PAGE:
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Subtraction leads to multiplication at Merritt Island church

Subtraction leads to multiplication at Merritt Island church

e-Review Florida United Methodist News Service

Subtraction leads to multiplication at Merritt Island church

Dec. 13, 2007  News media contact: Tita Parham*
800-282-8011  Orlando {0775}

An e-Review Feature
By Steven Skelley**

MERRITT ISLAND — First Baptist Church of Merritt Island recently put up a marquee that read, “If you want to see the Spirit moving, go to Georgianna UMC.”

During the Advent season Georgianna United Methodist Church in Merritt Island is applying its less-is-more vision to the church’s Christmas celebrations, encouraging both members and neighbors to remember the true meaning of Christmas. The opposite side of the sign reads, “This Sunday Simple Christmas Versus Credit Chaos.” Photo by Thomas Routzong. Photo #07-0716.

That movement and feeling something special is happening at the church is being driven by what members call their simplicity plan.

Georgianna United Methodist Church has been serving its community for more than a century, but when attendance began dwindling members adopted a vision of less is more, and before long they outgrew their facility.

The Rev. Jim Craig is a retired United Methodist minister who has attended the church for two decades. He says the church is striving to make life simpler and church more relevant. A plan called Simple Christmas is the most recent step toward that goal.

“People have very busy schedules 11 months a year, and I’ve seen churches just add activities to that busy schedule,” he said. “And it becomes overwhelming.”

The Rev. Corky Calhoun, the church’s senior pastor, said the feeling that the congregation and “our people were just looking exhausted” led to the Simple Christmas idea.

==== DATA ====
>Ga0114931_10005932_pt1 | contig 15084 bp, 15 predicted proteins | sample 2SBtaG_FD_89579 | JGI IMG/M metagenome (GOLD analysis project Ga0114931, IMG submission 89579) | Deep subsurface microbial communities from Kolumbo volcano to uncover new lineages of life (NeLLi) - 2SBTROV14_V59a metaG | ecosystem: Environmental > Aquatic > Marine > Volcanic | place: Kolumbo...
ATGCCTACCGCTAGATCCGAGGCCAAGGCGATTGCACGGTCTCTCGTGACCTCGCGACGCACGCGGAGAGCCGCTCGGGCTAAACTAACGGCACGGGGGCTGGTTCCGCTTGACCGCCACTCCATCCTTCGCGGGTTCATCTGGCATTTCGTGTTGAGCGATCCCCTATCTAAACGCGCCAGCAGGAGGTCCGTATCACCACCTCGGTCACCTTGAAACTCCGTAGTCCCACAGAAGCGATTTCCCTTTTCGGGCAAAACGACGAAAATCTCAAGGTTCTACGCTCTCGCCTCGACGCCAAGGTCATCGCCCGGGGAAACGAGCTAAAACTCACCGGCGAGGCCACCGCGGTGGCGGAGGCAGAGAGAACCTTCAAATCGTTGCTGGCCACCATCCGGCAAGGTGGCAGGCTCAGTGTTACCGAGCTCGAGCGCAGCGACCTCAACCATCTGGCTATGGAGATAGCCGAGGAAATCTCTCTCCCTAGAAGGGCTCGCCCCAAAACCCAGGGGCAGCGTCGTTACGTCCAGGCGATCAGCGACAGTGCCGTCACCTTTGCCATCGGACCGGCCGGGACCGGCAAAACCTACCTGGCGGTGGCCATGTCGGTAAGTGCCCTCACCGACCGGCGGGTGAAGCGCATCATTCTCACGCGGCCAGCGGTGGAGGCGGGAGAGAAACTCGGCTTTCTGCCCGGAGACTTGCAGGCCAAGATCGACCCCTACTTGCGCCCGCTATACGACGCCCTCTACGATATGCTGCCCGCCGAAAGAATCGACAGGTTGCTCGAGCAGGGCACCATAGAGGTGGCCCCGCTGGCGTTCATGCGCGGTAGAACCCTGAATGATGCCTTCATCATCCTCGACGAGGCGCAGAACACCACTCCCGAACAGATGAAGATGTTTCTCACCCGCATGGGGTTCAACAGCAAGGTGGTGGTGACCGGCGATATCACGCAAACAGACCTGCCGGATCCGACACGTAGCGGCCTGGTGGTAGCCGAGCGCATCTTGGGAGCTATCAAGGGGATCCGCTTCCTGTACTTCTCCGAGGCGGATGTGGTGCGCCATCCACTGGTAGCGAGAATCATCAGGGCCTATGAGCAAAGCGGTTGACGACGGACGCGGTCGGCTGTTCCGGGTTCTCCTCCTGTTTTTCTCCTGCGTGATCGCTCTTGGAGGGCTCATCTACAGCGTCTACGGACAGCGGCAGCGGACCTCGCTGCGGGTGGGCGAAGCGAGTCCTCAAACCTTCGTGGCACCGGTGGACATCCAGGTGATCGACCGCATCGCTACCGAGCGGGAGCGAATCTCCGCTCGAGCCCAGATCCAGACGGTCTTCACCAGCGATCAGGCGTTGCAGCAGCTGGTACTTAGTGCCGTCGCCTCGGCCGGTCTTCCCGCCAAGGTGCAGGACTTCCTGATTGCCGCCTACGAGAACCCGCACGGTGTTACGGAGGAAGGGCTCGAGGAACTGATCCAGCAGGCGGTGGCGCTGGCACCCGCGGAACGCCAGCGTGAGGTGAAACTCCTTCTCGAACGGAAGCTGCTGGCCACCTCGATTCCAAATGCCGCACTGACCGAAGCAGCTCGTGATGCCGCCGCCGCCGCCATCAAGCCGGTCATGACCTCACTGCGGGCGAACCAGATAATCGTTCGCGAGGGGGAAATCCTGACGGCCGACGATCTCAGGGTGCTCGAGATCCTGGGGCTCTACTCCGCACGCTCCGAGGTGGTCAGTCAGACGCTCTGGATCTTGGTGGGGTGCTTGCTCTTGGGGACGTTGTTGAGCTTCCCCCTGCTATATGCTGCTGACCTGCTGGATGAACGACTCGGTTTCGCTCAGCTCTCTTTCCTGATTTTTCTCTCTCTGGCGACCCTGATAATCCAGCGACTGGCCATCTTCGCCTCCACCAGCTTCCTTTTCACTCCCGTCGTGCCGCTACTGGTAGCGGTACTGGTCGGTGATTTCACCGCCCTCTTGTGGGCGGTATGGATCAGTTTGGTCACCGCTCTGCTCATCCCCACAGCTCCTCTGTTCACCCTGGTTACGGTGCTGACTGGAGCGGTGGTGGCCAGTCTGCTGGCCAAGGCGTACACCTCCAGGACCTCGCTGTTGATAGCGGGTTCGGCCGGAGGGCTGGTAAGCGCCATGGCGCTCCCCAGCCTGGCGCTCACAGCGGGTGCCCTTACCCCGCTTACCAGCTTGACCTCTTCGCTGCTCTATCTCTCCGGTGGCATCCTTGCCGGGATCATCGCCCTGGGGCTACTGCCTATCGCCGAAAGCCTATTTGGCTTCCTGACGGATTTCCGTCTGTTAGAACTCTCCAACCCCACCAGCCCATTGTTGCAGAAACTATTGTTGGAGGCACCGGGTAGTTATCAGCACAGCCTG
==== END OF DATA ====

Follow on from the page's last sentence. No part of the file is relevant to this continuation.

“People were worn out from both church and family events, and it seemed like the church holiday programs just contributed even more to that,” he said. “We asked ourselves to just not add even one more thing to the hectic schedules people face during the holidays, and 99 percent of our people have embraced it. We wanted to find a way to help people draw nearer to God.”

In the belief that the season “is supposed to be about presenting people with the solution: Jesus,” Calhoun said church members were invited to “rethink December and reclaim the holiday for God and family.”

Part of that plan includes limiting the number of services celebrating Christmas.

“Christmas Eve will be our only Christmas service,” said Chris Knight, director of the church’s children’s ministries. “That way people will have Christmas day for family and for Jesus. Our Christmas Eve service will be a family service. There will be no nursery. Children will worship with everyone else.”

Calhoun says it will be “one church under one roof.” “We usually have three services, and we are preparing to launch a fourth,” he explained. “On this day, we will all worship together.”

Ivy Iverson, the church’s director of worship, says adopting a simpler plan has a positive effect on church vocalists and musicians.

“Churches have, like, 15 services and programs for Christmas,” he said. “I’ve been in ministry for 14 years, and I know how hectic the Christmas season can be. We decided to do one blended service with prayer, a hymn sing and a message and just keep it simple. …”

Because of the simplified program and service, Iverson said, the team can now “experience communion with their families and sit with their children for the service and spend quality time with family they would have spent in rehearsals.”